Thursday, February 04, 2010

Against the Weak Yuan, a Coalition of the Wounded?

To the rising chorus of voices crying, "China is mercantalist," Aryind Subramanian of the Peterson Institute adds a fresh perspective: China's exchange rate policy primarily hurts other developing countries:
It is time to move beyond the global imbalance perspective and see China’s exchange rate policy for what it is: mercantilist trade policy, whose costs are borne more by countries competing with China – namely other developing and emerging market countries – than by rich countries. The circle of countries taking a stand against China must be widened beyond the US to ramp up the pressure on it to repudiate its beggar-thy-neighbourism. But progress also requires that the silent victims speak up. Emerging market and developing countries must do a “Google” on China.
That is, it's time to assemble a coalition of the wounded:
Hence the third consequence. By default, it has fallen to the US to carry the burden of seeking to change renminbi policy. But it cannot succeed because China will not be seen as giving in to pressure from its only rival for superpower status. Only a wider coalition, comprising all countries affected by China’s undervalued exchange rate, stands any chance of impressing upon China the consequences of its policy and reminding it of its international responsibilities as a large, systemically important trader.
Bearing this thesis out, China today upped the ante on U.S. complaints about the yuan:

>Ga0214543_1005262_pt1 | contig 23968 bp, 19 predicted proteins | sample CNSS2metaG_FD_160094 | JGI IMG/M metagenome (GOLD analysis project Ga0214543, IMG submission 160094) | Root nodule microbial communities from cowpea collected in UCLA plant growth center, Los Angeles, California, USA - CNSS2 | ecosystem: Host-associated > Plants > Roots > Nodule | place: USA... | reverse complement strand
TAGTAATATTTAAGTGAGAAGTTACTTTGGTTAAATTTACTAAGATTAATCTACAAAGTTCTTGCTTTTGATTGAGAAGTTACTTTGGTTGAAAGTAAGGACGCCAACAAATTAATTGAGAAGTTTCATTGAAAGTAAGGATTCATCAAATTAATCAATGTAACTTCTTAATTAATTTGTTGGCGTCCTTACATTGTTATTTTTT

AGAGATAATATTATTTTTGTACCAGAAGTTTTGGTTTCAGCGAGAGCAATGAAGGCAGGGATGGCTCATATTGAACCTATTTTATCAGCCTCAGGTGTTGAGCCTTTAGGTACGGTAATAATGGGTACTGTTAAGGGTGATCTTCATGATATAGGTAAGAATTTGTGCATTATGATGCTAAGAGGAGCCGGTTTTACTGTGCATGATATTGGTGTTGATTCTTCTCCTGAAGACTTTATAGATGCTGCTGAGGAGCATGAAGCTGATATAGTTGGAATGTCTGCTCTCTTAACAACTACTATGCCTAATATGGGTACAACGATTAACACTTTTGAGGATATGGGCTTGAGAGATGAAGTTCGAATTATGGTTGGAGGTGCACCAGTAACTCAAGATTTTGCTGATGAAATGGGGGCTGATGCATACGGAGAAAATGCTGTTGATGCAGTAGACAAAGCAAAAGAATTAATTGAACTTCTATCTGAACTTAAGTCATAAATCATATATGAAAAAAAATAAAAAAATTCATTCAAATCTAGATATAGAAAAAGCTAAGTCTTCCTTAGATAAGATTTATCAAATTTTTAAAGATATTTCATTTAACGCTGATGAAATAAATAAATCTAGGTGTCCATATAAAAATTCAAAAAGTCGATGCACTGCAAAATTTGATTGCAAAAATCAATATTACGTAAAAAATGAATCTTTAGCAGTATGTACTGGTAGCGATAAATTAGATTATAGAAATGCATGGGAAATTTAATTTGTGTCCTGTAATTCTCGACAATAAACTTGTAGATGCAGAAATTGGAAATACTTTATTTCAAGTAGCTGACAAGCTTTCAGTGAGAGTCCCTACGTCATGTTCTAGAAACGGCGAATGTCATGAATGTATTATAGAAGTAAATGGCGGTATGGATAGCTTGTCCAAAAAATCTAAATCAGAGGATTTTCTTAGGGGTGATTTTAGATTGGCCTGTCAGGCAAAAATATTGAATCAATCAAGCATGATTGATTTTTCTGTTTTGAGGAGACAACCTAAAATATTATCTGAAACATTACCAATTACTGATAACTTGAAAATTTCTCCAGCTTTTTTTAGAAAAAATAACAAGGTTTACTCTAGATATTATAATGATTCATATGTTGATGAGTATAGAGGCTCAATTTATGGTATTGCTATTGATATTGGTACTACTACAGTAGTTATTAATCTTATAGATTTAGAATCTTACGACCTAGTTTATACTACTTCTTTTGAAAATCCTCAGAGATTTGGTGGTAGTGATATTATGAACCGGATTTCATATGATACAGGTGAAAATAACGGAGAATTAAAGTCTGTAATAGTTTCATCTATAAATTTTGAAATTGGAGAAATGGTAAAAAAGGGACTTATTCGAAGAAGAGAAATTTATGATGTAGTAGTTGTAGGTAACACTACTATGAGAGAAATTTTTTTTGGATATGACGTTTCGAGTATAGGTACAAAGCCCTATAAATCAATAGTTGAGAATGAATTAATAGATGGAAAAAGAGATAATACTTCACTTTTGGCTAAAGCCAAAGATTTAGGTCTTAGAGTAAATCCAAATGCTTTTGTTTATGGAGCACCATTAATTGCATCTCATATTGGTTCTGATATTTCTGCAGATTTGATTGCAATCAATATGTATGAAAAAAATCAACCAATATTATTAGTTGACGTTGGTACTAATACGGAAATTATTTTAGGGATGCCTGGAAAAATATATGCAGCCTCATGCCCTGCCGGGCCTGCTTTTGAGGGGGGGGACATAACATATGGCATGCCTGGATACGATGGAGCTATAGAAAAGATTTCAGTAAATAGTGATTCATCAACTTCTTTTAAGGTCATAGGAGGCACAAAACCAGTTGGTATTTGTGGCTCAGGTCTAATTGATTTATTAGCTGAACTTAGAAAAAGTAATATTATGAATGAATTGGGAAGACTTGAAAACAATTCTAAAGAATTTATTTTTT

China today disputed Barack Obama's suggestion that it was artificially depressing its currency to gain a trade advantage.

The US president promised to take a tough line with Beijing over its currency and implied it was breaking trade rules in the latest in a series of rows straining US-Chinese relations.
His remarks were dismissed by the Chinese foreign ministry spokesman, Ma Zhaoxu, who said the yuan was correctly priced.

"At the moment, looking at international balance of payments and forex market supply and demand, the level of the yuan is close to reasonable and balanced," he told a press conference.
"Criticism and pressing obviously is not helpful to solving problems."
James Fallows has warned repeatedly that public pressure on China to change a specific policy is usually counterproductive. More recently, however, Fallows has noted that China itself seems to be entering a Bush-Cheney phase in which it actively seeks confrontation. How, then, to react to public threats and pressure from China?  Subramanian's call to coalition-build seems a timely piece of the puzzle.

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